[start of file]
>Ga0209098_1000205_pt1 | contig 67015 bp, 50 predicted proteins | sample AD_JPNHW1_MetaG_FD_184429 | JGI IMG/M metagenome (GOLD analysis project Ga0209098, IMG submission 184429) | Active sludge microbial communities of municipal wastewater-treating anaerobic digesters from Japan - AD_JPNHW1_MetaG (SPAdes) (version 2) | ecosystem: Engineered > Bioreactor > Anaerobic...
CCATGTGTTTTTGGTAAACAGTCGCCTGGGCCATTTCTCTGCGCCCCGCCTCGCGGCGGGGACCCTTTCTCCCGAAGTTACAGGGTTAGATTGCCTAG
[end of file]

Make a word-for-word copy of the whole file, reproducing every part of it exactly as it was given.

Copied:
>Ga0209098_1000205_pt1 | contig 67015 bp, 50 predicted proteins | sample AD_JPNHW1_MetaG_FD_184429 | JGI IMG/M metagenome (GOLD analysis project Ga0209098, IMG submission 184429) | Active sludge microbial communities of municipal wastewater-treating anaerobic digesters from Japan - AD_JPNHW1_MetaG (SPAdes) (version 2) | ecosystem: Engineered > Bioreactor > Anaerobic...
CCATGTGTTTTTGGTAAACAGTCGCCTGGGCCATTTCTCTGCGCCCCGCCTCGCGGCGGGGACCCTTTCTCCCGAAGTTACAGGGTTAGATTGCCTAG